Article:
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Hello Colleagues,

I recently posted a piece here for solo piano called Spies!, along the idea of a mythical spy movie theme song. Fellow Composers' Forum member Stephen Lines liked it well enough to arrange it for orchestra and I think it worked out pretty well. Here's Stephen's arrangement. Comments as always invited >

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Ha! Brilliant! I knew this would work....! Though may I suggest that at 1:09 the saxophones be harmonised? Ideally in a triad state so 2nd tenor would be in unison and octave below from the lead alto? And at 1:57 when the trumpets repeat it desperately asks for heavy trombones counterpoint... The rest is just glorious!

Thanks Claude! Perhaps Stephen might pop in on the orchestration comments -

Gav

Those of you who listen with big, bat-like ears will hear the piece is actually arranged for Big Band - not orchestra. I was so impressed by Gav's initial composition that I requested his permission to arrange it and this is the result. We are just waiting for the call from Cubby Broccoli's daughter asking if she can use it for the next 007 soundtrack - now that would solve the funding problem for CF wouldn't it!

Oops! Have just seen Claude's comments below (or will they be above after I press 'enter'?)...interesting! I'll have a scratch around and see if what you suggest improves the piece...watch this space.

Yeah I was tempted to ask Gav too, but got a bit too much on my plate at the moment. Great job by the way!

Stephen Lines said:

Those of you who listen with big, bat-like ears will hear the piece is actually arranged for Big Band - not orchestra. I was so impressed by Gav's initial composition that I requested his permission to arrange it and this is the result. We are just waiting for the call from Cubby Broccoli's daughter asking if she can use it for the next 007 soundtrack - now that would solve the funding problem for CF wouldn't it!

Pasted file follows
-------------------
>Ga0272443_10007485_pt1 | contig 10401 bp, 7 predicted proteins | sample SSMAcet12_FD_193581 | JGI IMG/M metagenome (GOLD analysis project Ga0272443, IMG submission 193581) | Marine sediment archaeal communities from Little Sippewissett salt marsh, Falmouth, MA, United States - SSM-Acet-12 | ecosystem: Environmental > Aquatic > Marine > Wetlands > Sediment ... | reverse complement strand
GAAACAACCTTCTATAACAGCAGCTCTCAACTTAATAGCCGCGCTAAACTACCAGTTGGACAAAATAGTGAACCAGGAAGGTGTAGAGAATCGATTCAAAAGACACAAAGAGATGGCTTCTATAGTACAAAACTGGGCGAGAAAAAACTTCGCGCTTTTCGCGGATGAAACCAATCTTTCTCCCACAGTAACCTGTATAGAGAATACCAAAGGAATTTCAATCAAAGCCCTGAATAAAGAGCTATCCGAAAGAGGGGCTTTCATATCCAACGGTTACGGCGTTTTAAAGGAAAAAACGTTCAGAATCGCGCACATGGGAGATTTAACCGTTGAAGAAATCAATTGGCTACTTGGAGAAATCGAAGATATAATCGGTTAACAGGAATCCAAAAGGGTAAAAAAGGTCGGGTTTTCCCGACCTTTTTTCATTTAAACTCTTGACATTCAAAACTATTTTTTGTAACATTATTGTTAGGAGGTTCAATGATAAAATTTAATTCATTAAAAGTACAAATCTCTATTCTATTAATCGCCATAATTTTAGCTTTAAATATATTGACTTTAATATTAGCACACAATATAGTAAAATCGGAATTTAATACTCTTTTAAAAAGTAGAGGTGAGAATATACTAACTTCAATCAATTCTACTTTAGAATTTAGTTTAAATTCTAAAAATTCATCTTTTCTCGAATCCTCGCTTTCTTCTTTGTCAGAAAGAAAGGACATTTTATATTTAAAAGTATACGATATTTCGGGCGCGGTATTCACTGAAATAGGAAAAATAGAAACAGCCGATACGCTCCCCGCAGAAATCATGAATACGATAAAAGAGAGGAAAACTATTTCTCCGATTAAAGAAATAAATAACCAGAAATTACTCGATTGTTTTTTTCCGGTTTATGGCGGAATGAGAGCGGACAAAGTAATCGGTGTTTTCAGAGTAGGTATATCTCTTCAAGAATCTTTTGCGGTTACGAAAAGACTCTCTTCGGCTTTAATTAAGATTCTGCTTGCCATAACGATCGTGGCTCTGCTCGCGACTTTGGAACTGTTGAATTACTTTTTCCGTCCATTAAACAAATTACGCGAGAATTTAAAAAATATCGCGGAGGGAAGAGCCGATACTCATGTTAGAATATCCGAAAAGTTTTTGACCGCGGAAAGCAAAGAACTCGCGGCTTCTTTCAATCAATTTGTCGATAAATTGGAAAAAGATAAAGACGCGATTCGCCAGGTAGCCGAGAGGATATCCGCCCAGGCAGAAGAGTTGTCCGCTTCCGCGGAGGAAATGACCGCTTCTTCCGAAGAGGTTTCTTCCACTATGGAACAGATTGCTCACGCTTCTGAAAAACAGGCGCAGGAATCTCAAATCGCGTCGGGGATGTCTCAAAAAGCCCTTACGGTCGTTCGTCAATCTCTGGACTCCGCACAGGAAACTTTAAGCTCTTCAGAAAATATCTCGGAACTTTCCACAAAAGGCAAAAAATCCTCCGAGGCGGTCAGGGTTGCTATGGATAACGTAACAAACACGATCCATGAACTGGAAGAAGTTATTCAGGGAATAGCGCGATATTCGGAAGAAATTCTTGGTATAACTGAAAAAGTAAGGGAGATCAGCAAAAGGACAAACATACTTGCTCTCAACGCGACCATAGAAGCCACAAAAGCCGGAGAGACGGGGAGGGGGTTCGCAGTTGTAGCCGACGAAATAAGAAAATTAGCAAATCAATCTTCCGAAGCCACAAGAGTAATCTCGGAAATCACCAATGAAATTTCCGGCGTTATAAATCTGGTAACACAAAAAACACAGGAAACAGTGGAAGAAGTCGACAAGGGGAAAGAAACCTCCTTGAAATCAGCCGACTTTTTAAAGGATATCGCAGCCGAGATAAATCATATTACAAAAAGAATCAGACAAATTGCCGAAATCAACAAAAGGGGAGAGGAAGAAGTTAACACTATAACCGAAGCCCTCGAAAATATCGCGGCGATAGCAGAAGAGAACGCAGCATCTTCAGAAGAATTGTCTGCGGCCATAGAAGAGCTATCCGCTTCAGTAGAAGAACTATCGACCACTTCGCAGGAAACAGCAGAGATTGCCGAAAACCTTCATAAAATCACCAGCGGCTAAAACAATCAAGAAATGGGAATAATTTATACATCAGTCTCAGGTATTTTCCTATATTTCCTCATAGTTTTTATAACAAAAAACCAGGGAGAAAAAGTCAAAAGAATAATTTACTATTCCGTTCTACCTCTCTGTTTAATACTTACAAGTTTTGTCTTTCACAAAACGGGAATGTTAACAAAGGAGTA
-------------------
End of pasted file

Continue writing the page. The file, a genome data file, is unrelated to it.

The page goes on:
Oops! Have just seen Claude's comments below (or will they be above after I press 'enter'?)...interesting! I'll have a scratch around and see if what you suggest improves the piece...watch this space.


As you realise the saxes at 1:09 are already harmonised - I haven't doubled the alto 1 parts an 8ve down in the tenor 1 because the lower part would clash violently with the dominant pedal effect in the trombones...I consider that thickening the harmony at that point would require too much adjustment for too little an improvement.

I see where you're coming from re: heavy trombone counterpoint around 1:57 but honestly consider the rising figure in the trombones at m80 provide sufficient contrast and meet the need for the climax at that point...any counterpoint prior to that would diminish the effect somewhat.

Interesting points though and I heartily thank you for your observations. 

 
Claude Werner said:

Yeah I was tempted to ask Gav too, but got a bit too much on my plate at the moment. Great job by the way!

Stephen Lines said:

Those of you who listen with big, bat-like ears will hear the piece is actually arranged for Big Band - not orchestra. I was so impressed by Gav's initial composition that I requested his permission to arrange it and this is the result. We are just waiting for the call from Cubby Broccoli's daughter asking if she can use it for the next 007 soundtrack - now that would solve the funding problem for CF wouldn't it!

Oops! Have just seen Claude's comments below (or will they be above after I press 'enter'?)...interesting! I'll have a scratch around and see if what you suggest improves the piece...watch this space.

Sorry, the sax bit was actually at 1:06, it's just a short line that is suddenly in unison out of context with its surroundings. It just stood out to me, doesn't mean is wrong.